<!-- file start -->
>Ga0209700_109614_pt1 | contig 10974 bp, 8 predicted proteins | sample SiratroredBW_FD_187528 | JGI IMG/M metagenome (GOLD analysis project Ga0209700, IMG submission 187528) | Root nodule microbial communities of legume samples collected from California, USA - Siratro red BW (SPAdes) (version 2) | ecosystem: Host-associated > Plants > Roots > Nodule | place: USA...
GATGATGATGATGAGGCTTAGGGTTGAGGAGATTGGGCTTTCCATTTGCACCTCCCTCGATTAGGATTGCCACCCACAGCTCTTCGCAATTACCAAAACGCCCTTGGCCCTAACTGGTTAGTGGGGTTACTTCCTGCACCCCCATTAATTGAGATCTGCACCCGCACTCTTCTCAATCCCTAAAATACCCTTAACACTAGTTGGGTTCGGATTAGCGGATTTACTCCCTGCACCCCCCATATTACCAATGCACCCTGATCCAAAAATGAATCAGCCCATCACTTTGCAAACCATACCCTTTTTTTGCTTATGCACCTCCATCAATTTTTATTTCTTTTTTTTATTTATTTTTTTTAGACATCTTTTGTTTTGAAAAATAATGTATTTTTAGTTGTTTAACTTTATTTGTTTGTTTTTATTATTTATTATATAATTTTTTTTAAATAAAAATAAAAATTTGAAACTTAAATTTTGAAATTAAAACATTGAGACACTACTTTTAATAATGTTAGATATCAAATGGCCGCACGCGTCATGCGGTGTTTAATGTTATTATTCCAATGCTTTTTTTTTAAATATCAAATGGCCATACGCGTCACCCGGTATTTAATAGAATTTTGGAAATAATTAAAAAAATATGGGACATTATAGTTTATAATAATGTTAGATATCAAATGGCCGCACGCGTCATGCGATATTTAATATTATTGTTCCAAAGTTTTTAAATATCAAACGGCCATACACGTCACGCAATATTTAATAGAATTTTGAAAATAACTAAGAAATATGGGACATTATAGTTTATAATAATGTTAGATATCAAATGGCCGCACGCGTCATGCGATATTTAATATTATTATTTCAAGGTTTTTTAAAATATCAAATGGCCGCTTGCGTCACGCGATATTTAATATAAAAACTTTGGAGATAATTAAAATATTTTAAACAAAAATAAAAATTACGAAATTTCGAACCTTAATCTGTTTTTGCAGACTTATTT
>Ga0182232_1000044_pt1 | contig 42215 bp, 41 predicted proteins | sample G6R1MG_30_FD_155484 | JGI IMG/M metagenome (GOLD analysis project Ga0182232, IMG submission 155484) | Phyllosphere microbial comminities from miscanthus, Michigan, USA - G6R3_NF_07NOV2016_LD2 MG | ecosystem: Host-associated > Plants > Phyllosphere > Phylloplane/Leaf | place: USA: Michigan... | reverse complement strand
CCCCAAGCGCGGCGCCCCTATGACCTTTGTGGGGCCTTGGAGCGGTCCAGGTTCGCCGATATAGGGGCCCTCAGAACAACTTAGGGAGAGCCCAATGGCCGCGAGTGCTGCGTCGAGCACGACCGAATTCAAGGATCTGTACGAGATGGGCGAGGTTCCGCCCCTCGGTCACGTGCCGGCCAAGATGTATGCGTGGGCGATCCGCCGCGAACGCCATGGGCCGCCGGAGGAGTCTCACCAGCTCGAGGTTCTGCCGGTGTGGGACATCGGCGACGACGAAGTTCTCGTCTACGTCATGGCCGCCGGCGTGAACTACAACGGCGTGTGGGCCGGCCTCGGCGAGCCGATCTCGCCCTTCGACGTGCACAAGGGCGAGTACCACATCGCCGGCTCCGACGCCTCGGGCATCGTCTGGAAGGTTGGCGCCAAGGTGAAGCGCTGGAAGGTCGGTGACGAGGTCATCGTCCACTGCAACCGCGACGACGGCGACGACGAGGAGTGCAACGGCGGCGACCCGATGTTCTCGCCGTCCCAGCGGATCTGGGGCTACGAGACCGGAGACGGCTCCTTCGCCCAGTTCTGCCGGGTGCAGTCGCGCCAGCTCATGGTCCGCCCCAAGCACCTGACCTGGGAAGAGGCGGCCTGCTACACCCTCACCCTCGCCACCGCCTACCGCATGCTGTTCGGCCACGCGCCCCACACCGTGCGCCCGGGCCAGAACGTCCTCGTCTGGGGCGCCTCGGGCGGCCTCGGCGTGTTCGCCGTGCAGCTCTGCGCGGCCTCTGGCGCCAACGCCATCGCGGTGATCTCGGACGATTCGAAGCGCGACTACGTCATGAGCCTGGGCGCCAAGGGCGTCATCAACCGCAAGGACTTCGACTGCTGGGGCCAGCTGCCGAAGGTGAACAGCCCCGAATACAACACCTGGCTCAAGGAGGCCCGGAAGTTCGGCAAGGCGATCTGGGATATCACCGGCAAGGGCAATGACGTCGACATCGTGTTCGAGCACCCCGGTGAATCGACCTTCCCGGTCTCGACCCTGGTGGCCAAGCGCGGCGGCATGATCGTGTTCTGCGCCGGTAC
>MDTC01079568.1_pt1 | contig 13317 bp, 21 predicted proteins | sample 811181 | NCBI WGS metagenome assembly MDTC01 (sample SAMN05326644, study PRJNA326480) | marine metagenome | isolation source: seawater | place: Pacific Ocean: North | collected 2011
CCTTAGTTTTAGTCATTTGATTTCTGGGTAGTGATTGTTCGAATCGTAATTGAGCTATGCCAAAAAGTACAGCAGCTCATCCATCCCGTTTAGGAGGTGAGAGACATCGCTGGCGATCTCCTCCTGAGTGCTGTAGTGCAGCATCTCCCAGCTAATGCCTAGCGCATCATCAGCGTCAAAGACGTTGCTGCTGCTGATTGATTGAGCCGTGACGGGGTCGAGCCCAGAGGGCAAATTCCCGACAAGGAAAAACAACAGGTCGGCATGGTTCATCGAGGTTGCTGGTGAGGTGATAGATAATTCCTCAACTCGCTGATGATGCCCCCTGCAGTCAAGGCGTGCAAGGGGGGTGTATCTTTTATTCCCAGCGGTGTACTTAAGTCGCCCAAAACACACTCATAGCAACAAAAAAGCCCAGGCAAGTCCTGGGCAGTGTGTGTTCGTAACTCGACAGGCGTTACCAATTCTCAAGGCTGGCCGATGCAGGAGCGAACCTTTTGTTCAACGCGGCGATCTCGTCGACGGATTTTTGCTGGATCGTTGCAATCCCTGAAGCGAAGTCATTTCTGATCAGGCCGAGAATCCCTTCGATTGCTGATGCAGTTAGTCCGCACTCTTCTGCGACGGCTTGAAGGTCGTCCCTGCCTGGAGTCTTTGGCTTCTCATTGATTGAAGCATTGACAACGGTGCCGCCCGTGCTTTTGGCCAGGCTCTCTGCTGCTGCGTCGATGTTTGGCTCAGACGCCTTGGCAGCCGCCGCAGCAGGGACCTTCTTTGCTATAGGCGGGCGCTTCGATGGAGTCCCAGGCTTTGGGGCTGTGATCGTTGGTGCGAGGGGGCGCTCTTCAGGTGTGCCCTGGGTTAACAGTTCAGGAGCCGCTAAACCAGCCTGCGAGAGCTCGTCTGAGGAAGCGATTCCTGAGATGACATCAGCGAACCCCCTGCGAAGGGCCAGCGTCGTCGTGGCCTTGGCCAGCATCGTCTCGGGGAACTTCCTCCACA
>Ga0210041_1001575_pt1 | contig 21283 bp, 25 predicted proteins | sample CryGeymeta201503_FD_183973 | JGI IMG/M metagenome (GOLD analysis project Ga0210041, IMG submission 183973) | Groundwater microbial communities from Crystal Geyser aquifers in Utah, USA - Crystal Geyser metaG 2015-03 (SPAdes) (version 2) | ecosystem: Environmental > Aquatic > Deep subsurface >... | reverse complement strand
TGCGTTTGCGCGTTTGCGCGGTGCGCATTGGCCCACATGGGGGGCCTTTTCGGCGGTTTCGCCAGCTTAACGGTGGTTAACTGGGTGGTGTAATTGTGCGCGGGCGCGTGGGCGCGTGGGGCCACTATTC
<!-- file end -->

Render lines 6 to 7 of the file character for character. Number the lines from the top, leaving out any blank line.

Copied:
CCTTAGTTTTAGTCATTTGATTTCTGGGTAGTGATTGTTCGAATCGTAATTGAGCTATGCCAAAAAGTACAGCAGCTCATCCATCCCGTTTAGGAGGTGAGAGACATCGCTGGCGATCTCCTCCTGAGTGCTGTAGTGCAGCATCTCCCAGCTAATGCCTAGCGCATCATCAGCGTCAAAGACGTTGCTGCTGCTGATTGATTGAGCCGTGACGGGGTCGAGCCCAGAGGGCAAATTCCCGACAAGGAAAAACAACAGGTCGGCATGGTTCATCGAGGTTGCTGGTGAGGTGATAGATAATTCCTCAACTCGCTGATGATGCCCCCTGCAGTCAAGGCGTGCAAGGGGGGTGTATCTTTTATTCCCAGCGGTGTACTTAAGTCGCCCAAAACACACTCATAGCAACAAAAAAGCCCAGGCAAGTCCTGGGCAGTGTGTGTTCGTAACTCGACAGGCGTTACCAATTCTCAAGGCTGGCCGATGCAGGAGCGAACCTTTTGTTCAACGCGGCGATCTCGTCGACGGATTTTTGCTGGATCGTTGCAATCCCTGAAGCGAAGTCATTTCTGATCAGGCCGAGAATCCCTTCGATTGCTGATGCAGTTAGTCCGCACTCTTCTGCGACGGCTTGAAGGTCGTCCCTGCCTGGAGTCTTTGGCTTCTCATTGATTGAAGCATTGACAACGGTGCCGCCCGTGCTTTTGGCCAGGCTCTCTGCTGCTGCGTCGATGTTTGGCTCAGACGCCTTGGCAGCCGCCGCAGCAGGGACCTTCTTTGCTATAGGCGGGCGCTTCGATGGAGTCCCAGGCTTTGGGGCTGTGATCGTTGGTGCGAGGGGGCGCTCTTCAGGTGTGCCCTGGGTTAACAGTTCAGGAGCCGCTAAACCAGCCTGCGAGAGCTCGTCTGAGGAAGCGATTCCTGAGATGACATCAGCGAACCCCCTGCGAAGGGCCAGCGTCGTCGTGGCCTTGGCCAGCATCGTCTCGGGGAACTTCCTCCACA
>Ga0210041_1001575_pt1 | contig 21283 bp, 25 predicted proteins | sample CryGeymeta201503_FD_183973 | JGI IMG/M metagenome (GOLD analysis project Ga0210041, IMG submission 183973) | Groundwater microbial communities from Crystal Geyser aquifers in Utah, USA - Crystal Geyser metaG 2015-03 (SPAdes) (version 2) | ecosystem: Environmental > Aquatic > Deep subsurface >... | reverse complement strand